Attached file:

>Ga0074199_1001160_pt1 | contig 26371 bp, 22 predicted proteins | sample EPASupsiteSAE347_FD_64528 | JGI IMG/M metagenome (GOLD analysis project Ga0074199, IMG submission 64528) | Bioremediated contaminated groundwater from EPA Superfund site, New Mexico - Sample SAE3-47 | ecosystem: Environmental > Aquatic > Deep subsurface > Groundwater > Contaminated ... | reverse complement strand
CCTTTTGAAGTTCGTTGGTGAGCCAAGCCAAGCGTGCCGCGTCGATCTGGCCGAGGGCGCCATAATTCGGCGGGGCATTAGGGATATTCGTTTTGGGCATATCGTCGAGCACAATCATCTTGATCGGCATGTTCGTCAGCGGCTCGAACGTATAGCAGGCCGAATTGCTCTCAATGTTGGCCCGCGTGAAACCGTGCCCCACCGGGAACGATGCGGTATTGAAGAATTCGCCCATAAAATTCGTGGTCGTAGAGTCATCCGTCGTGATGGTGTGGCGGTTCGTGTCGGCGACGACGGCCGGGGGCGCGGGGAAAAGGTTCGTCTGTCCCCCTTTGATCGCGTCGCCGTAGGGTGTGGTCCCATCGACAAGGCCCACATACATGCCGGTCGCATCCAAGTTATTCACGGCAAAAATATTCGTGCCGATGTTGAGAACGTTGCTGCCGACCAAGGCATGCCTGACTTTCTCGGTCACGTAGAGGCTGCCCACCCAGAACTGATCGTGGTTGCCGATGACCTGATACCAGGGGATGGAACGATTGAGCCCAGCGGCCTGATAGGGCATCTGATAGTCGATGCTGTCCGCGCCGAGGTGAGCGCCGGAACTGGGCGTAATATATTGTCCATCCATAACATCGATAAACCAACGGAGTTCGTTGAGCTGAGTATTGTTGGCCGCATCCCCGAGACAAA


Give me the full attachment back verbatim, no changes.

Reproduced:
>Ga0074199_1001160_pt1 | contig 26371 bp, 22 predicted proteins | sample EPASupsiteSAE347_FD_64528 | JGI IMG/M metagenome (GOLD analysis project Ga0074199, IMG submission 64528) | Bioremediated contaminated groundwater from EPA Superfund site, New Mexico - Sample SAE3-47 | ecosystem: Environmental > Aquatic > Deep subsurface > Groundwater > Contaminated ... | reverse complement strand
CCTTTTGAAGTTCGTTGGTGAGCCAAGCCAAGCGTGCCGCGTCGATCTGGCCGAGGGCGCCATAATTCGGCGGGGCATTAGGGATATTCGTTTTGGGCATATCGTCGAGCACAATCATCTTGATCGGCATGTTCGTCAGCGGCTCGAACGTATAGCAGGCCGAATTGCTCTCAATGTTGGCCCGCGTGAAACCGTGCCCCACCGGGAACGATGCGGTATTGAAGAATTCGCCCATAAAATTCGTGGTCGTAGAGTCATCCGTCGTGATGGTGTGGCGGTTCGTGTCGGCGACGACGGCCGGGGGCGCGGGGAAAAGGTTCGTCTGTCCCCCTTTGATCGCGTCGCCGTAGGGTGTGGTCCCATCGACAAGGCCCACATACATGCCGGTCGCATCCAAGTTATTCACGGCAAAAATATTCGTGCCGATGTTGAGAACGTTGCTGCCGACCAAGGCATGCCTGACTTTCTCGGTCACGTAGAGGCTGCCCACCCAGAACTGATCGTGGTTGCCGATGACCTGATACCAGGGGATGGAACGATTGAGCCCAGCGGCCTGATAGGGCATCTGATAGTCGATGCTGTCCGCGCCGAGGTGAGCGCCGGAACTGGGCGTAATATATTGTCCATCCATAACATCGATAAACCAACGGAGTTCGTTGAGCTGAGTATTGTTGGCCGCATCCCCGAGACAAA